The Gradient Tool is a very powerful one. And with great power comes great responsibility. We’ll learn to wield it like a true Jedi Master. The danger here is to create muddy colour transitions between our gradient stops. We’ll build a drawing of a pencil using gradients in class. Once you’re done, you’ll possess secrets of the Gradient Tool.
- The Gradient Panel
- The Gradient Tool
- The Gradient Annotator
- Linear gradients
- Radial gradients
- Freeform gradients
- Gradients on a path
- Selecting colours for tasteful gradients
- Opacity in gradients
The end-product of a blend can often look like a gradient, but they’re much more versatile.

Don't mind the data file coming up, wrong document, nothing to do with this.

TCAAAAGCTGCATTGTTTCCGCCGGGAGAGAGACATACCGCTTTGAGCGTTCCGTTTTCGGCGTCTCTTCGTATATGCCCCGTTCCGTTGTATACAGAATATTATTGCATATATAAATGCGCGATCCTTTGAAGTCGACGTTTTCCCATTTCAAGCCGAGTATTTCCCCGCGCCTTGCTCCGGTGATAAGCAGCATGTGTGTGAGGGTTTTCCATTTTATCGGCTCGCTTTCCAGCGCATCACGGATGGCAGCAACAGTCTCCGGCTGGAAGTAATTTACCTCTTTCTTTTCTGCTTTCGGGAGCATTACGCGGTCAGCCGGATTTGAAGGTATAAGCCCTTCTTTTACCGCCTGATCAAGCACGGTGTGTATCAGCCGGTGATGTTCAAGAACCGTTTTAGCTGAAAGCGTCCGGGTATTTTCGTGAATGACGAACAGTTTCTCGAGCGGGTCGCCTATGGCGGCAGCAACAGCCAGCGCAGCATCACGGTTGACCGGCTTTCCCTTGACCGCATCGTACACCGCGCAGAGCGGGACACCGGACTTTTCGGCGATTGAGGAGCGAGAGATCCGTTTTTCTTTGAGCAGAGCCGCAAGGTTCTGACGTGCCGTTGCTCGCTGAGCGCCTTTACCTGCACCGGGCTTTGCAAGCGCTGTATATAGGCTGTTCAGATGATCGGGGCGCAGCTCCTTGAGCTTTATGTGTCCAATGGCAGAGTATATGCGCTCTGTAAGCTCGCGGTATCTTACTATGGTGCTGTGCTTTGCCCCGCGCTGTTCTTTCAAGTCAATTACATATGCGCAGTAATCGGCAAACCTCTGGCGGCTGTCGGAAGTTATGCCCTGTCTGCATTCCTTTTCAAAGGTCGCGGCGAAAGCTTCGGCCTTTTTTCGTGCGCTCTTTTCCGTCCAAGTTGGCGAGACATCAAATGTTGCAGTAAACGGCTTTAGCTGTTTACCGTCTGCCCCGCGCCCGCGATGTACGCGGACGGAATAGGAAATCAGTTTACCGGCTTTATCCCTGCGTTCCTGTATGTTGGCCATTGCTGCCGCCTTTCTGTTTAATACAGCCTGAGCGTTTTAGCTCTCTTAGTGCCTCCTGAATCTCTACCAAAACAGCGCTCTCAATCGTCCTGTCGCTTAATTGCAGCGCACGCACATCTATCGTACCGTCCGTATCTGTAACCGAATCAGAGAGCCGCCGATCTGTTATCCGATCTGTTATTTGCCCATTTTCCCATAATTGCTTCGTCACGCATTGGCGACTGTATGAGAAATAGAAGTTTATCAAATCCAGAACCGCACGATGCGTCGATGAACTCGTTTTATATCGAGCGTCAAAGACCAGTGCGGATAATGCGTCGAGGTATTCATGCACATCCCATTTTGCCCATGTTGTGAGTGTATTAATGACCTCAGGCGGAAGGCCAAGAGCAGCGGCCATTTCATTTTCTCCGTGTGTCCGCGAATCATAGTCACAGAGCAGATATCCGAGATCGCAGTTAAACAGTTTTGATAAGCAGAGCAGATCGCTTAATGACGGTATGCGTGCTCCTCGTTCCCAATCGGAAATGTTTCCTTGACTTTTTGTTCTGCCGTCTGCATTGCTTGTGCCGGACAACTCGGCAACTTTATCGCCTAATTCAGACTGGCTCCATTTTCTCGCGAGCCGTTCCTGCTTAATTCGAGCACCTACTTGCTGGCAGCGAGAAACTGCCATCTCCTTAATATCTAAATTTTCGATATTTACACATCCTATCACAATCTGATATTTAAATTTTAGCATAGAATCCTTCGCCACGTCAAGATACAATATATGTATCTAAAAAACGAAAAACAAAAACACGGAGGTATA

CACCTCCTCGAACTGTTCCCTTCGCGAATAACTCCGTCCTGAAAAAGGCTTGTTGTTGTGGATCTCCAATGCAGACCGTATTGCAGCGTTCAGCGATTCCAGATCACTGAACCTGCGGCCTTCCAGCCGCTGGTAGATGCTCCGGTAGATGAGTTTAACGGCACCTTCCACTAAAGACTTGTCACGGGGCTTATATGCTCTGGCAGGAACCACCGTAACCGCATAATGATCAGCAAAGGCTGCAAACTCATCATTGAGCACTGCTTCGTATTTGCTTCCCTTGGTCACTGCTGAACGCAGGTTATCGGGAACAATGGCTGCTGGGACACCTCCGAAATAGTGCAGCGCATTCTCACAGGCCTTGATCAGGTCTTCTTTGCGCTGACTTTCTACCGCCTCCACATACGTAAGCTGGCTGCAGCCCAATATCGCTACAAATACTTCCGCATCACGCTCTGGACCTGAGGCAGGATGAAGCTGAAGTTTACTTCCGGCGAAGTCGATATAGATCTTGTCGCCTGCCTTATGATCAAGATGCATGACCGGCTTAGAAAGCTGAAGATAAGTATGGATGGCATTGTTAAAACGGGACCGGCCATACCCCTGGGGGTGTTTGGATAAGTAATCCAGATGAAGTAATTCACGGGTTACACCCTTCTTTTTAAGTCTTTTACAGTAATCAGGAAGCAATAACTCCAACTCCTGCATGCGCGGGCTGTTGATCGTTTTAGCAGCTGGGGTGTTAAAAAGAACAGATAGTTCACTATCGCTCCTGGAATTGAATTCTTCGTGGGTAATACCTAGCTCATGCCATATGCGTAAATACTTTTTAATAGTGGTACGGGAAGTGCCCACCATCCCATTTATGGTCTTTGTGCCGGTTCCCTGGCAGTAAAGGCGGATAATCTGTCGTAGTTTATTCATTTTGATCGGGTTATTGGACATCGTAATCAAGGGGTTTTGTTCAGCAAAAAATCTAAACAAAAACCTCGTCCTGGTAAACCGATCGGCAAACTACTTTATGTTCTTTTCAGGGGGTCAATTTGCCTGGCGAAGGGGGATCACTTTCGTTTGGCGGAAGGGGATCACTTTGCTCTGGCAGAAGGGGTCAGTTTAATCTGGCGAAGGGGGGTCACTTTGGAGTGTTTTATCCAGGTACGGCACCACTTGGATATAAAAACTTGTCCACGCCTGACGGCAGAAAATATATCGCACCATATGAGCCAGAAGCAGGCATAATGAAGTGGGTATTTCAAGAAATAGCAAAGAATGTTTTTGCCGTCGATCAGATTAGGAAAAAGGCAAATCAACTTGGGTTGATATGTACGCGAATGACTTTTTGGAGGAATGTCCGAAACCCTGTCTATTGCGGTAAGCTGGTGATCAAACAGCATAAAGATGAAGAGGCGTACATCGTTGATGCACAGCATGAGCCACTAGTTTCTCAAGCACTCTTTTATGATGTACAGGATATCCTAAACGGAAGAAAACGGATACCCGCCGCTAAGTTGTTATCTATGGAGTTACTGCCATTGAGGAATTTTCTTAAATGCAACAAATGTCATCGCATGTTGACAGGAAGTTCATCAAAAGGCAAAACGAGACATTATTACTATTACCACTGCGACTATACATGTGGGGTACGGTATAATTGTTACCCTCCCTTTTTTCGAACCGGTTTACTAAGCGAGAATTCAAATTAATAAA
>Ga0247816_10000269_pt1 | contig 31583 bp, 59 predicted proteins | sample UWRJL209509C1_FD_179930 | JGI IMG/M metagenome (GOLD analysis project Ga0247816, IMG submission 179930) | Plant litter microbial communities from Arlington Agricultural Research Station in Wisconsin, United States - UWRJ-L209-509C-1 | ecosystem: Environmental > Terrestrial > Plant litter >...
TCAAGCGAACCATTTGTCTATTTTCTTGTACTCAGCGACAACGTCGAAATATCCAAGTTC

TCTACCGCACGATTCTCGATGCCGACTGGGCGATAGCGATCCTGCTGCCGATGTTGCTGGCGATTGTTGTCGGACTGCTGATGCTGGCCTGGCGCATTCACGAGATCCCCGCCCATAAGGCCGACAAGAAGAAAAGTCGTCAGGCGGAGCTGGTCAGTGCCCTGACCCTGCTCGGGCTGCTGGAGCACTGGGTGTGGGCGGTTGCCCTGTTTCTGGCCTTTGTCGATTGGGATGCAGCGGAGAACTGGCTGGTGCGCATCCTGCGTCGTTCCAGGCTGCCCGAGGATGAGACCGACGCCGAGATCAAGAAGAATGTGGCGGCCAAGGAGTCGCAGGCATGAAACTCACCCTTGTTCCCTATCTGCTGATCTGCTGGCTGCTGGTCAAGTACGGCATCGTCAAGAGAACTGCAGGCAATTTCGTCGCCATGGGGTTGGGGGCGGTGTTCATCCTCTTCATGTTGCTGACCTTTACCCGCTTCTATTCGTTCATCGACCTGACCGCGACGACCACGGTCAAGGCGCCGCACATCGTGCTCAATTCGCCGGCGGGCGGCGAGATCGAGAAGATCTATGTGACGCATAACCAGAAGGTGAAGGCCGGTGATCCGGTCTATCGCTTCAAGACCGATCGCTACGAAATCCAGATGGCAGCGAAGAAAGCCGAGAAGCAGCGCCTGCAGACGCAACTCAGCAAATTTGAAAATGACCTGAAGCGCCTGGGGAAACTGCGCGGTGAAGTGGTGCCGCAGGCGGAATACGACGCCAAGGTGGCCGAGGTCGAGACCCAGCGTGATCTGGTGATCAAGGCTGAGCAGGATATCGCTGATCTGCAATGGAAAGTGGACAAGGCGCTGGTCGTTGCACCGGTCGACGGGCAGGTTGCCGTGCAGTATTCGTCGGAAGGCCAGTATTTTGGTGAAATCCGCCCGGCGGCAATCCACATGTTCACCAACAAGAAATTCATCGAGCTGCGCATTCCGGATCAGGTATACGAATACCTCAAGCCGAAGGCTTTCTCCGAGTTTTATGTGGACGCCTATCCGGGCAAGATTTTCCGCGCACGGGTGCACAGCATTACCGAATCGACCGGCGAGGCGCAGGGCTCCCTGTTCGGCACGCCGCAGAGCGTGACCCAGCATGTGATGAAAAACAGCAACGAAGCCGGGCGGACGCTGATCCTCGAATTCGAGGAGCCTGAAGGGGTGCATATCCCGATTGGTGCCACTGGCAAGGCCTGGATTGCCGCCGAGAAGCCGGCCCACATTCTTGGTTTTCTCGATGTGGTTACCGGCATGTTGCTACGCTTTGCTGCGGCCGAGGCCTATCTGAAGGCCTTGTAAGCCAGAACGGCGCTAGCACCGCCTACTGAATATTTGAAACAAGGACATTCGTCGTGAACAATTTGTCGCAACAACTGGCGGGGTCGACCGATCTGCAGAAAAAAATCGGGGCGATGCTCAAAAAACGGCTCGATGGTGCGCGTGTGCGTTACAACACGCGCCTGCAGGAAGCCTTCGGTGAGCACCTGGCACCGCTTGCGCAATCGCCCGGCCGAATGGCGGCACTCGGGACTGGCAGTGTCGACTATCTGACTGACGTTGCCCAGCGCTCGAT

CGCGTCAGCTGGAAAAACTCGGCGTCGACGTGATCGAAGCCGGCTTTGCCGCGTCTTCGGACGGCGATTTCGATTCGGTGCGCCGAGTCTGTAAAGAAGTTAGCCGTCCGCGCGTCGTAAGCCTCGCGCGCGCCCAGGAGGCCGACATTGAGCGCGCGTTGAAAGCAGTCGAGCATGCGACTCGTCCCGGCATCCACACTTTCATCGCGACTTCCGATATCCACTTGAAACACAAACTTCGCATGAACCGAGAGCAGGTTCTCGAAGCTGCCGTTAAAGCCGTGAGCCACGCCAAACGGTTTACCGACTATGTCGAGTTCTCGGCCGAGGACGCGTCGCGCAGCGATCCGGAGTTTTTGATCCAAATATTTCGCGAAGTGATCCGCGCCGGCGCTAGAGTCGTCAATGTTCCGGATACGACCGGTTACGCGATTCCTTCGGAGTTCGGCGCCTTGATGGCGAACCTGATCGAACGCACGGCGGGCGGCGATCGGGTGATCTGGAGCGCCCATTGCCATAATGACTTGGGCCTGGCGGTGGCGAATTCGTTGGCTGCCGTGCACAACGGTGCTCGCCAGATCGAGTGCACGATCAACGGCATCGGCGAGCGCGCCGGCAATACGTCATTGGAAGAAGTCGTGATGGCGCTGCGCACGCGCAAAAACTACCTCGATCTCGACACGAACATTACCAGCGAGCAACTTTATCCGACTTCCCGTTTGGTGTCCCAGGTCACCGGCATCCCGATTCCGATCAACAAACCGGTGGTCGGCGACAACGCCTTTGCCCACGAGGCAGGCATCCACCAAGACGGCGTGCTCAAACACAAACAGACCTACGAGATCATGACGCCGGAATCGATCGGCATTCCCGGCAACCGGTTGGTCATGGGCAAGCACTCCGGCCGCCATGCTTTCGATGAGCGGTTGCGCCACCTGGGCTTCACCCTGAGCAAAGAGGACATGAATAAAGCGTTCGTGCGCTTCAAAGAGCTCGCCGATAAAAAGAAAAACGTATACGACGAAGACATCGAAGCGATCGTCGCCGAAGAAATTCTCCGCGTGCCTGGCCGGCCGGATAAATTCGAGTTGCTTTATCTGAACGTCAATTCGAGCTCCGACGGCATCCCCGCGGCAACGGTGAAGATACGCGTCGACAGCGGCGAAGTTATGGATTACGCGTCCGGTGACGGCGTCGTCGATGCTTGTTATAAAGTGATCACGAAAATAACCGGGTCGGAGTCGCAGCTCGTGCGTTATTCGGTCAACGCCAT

You can blend objects to create and distribute shapes evenly between two objects. You can also blend between two open paths to create a smooth transition between objects, or you can combine blends of colors and objects to create color transitions in the shape of a particular object. Adobe
We’ll practice creating blends in class, starting with the basics, then move on to more advanced techniques. We’ll draw a banner like this one, which contains a number of blends. Some are masked. Some are not. They’re all stacked to create this wonderful graphic.
Download the provided file and complete the gradients and blend illustrations as directed below.
Use gradients to add colour to the ping-pong paddle and ball.
Feel free to use colour swatches from Illustrator’s swatch libraries to get the wood colours. Add them to your Swatches panel
Draw a colouring pencil like the one shown below. You choose the colour of the pencil. These are the steps.
- Adobe: Apply & Edit Gradients
- Adobe: Blend Objects
- Video Tutorial: Gradients on a Stroke